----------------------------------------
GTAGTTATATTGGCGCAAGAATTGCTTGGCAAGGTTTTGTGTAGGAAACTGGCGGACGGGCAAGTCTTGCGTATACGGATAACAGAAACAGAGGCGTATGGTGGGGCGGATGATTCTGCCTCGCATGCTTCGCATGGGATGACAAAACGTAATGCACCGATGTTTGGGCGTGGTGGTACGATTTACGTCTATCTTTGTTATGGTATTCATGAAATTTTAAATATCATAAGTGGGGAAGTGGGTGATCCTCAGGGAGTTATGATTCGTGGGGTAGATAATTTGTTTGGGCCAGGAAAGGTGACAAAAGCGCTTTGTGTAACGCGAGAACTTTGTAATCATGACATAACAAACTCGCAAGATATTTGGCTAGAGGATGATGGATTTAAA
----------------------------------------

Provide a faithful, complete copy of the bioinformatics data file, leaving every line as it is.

GTAGTTATATTGGCGCAAGAATTGCTTGGCAAGGTTTTGTGTAGGAAACTGGCGGACGGGCAAGTCTTGCGTATACGGATAACAGAAACAGAGGCGTATGGTGGGGCGGATGATTCTGCCTCGCATGCTTCGCATGGGATGACAAAACGTAATGCACCGATGTTTGGGCGTGGTGGTACGATTTACGTCTATCTTTGTTATGGTATTCATGAAATTTTAAATATCATAAGTGGGGAAGTGGGTGATCCTCAGGGAGTTATGATTCGTGGGGTAGATAATTTGTTTGGGCCAGGAAAGGTGACAAAAGCGCTTTGTGTAACGCGAGAACTTTGTAATCATGACATAACAAACTCGCAAGATATTTGGCTAGAGGATGATGGATTTAAA